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A Companion to the Philosophy of Technology by Vincent F. Hendricks, Stig Andur Pedersen, Jan Kyrre Berg Olsen Friis

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2. Definitions of Technological Artifacts

Technological artifacts are in general characterized narrowly as material objects made by (human) agents as means to achieve practical ends. Moreover, following Aristotle, technological artifacts are as kinds not seen as natural objects: artifacts do not exist by nature but are the products of art. This general characterization is incorporated in Risto Hilpinen’s acceptance condition: “[a]n object is an artifact made by an author only if the author accepts it as satisfying some sortal description included in his productive intention” (2004: sect. 3). This condition applies also to events and works of art; it can be restricted to technological artifacts by limiting the sortal descriptions to technological ones such as “material means to achieve practical end χ.”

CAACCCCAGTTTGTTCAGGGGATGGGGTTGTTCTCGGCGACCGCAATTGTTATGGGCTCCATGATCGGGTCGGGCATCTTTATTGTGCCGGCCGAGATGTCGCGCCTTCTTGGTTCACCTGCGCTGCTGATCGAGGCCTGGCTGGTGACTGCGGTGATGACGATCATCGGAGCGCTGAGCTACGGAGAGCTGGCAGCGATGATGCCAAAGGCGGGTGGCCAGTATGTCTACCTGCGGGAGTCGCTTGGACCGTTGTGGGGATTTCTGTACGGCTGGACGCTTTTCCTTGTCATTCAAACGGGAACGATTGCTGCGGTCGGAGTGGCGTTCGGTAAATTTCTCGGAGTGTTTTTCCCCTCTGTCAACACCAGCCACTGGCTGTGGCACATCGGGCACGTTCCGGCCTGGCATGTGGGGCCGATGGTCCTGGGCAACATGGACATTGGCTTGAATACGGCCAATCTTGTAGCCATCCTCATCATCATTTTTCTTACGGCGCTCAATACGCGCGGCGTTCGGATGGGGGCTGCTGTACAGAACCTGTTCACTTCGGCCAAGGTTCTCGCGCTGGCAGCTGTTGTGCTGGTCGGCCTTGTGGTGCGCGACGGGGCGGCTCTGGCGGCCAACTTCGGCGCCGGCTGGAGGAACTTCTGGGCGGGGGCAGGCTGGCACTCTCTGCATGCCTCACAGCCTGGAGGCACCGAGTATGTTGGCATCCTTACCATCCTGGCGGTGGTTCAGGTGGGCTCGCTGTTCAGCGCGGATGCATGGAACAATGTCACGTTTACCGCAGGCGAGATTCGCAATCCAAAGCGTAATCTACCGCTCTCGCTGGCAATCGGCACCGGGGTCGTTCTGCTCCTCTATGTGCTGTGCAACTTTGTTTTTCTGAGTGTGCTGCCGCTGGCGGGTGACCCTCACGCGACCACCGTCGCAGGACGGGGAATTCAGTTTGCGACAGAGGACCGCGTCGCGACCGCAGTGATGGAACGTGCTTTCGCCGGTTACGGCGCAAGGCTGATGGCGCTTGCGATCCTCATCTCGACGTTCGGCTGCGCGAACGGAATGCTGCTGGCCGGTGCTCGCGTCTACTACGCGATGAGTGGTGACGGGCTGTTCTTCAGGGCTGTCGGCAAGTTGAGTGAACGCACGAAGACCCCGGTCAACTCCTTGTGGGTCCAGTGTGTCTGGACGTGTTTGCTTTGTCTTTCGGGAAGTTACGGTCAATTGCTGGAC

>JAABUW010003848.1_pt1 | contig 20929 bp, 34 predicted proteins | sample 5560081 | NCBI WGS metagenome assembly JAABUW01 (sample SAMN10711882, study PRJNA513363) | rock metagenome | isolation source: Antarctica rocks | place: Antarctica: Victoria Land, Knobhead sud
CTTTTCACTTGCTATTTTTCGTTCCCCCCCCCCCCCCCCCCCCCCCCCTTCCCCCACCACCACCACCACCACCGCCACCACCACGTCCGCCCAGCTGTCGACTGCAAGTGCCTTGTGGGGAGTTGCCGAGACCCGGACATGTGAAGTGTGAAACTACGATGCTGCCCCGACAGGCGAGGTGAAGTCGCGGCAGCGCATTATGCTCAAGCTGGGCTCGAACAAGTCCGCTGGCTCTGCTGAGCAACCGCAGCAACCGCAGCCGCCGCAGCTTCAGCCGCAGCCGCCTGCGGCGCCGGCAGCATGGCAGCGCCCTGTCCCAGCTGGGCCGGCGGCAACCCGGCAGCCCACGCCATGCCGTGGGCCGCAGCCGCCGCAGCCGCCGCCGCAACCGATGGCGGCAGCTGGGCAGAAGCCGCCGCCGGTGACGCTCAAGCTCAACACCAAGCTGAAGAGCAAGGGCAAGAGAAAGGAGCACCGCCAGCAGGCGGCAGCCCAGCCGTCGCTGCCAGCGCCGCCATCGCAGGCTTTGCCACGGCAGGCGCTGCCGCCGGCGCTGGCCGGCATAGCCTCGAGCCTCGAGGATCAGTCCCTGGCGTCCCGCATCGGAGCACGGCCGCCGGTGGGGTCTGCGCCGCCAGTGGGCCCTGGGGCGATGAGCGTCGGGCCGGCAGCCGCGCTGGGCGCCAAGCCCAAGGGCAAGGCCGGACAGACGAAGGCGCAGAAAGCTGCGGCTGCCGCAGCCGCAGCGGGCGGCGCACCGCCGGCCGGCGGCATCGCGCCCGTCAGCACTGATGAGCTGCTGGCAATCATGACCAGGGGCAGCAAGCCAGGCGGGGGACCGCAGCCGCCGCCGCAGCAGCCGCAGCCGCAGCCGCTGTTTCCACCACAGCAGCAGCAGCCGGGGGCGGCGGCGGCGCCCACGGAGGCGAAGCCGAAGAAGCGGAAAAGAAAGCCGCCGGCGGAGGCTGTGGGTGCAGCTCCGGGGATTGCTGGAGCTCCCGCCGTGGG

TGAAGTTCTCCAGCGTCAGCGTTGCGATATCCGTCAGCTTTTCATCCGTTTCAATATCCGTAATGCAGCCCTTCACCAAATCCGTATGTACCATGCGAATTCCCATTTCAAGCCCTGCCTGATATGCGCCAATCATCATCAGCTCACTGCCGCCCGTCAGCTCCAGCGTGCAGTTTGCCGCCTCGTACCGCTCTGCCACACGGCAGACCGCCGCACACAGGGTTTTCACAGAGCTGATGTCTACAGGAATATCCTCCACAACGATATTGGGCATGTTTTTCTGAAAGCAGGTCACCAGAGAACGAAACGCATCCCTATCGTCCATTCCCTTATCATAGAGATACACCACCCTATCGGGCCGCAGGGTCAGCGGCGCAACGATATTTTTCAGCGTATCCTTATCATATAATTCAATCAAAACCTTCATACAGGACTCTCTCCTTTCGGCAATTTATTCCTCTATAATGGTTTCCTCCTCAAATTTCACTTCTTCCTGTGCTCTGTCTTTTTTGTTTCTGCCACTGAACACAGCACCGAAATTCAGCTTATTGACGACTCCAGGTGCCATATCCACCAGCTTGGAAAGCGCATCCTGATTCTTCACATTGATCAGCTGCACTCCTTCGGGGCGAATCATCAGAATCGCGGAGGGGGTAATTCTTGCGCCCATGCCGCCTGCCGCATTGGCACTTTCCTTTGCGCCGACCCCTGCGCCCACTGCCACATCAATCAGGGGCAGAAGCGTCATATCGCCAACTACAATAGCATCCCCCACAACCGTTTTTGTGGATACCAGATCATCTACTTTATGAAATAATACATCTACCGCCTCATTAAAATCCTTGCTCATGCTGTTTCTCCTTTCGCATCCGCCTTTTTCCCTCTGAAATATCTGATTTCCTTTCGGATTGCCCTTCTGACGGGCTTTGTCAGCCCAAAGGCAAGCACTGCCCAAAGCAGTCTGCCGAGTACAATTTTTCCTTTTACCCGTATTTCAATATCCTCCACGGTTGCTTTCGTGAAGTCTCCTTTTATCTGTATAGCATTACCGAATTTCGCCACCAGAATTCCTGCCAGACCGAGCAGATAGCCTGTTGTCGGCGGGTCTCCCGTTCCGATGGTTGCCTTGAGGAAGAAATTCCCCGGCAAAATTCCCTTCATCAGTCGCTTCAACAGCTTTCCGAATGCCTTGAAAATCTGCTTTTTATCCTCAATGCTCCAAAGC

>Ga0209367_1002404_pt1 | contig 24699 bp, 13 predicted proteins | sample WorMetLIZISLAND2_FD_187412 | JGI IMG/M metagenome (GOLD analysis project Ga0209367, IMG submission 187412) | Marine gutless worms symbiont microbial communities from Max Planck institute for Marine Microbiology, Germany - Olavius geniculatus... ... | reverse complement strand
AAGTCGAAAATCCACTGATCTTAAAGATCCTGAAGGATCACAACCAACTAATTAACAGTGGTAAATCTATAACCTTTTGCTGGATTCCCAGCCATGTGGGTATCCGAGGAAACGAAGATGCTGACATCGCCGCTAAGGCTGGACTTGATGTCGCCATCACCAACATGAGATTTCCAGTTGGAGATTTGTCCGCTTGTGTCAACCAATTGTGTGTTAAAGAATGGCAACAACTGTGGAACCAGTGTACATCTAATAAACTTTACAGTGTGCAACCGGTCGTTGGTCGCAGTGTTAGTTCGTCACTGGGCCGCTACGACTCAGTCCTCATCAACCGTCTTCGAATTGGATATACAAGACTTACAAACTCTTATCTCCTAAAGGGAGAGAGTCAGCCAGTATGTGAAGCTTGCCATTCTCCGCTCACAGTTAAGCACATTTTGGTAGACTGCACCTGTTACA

Unintended by-products of making (e.g. sawdust) or of experiments (e.g. false positives in medical diagnostic tests) are not artifacts for Hilpinen. Objects that result from actions of collectives of agents but do not satisfy sortal descriptions in one of the agent’s productive intentions (e.g. some paths and villages) are merely artifices. Objects made by agents but not accepted to satisfy the intended sortal descriptions are “scrap.”

Hilpinen specifies making as a physical modification of an existing object or as the assembling of existing/modified objects, such that “[t]he existence and some of the properties of an artifact depend [counterfactually] on an author’s intention to ...

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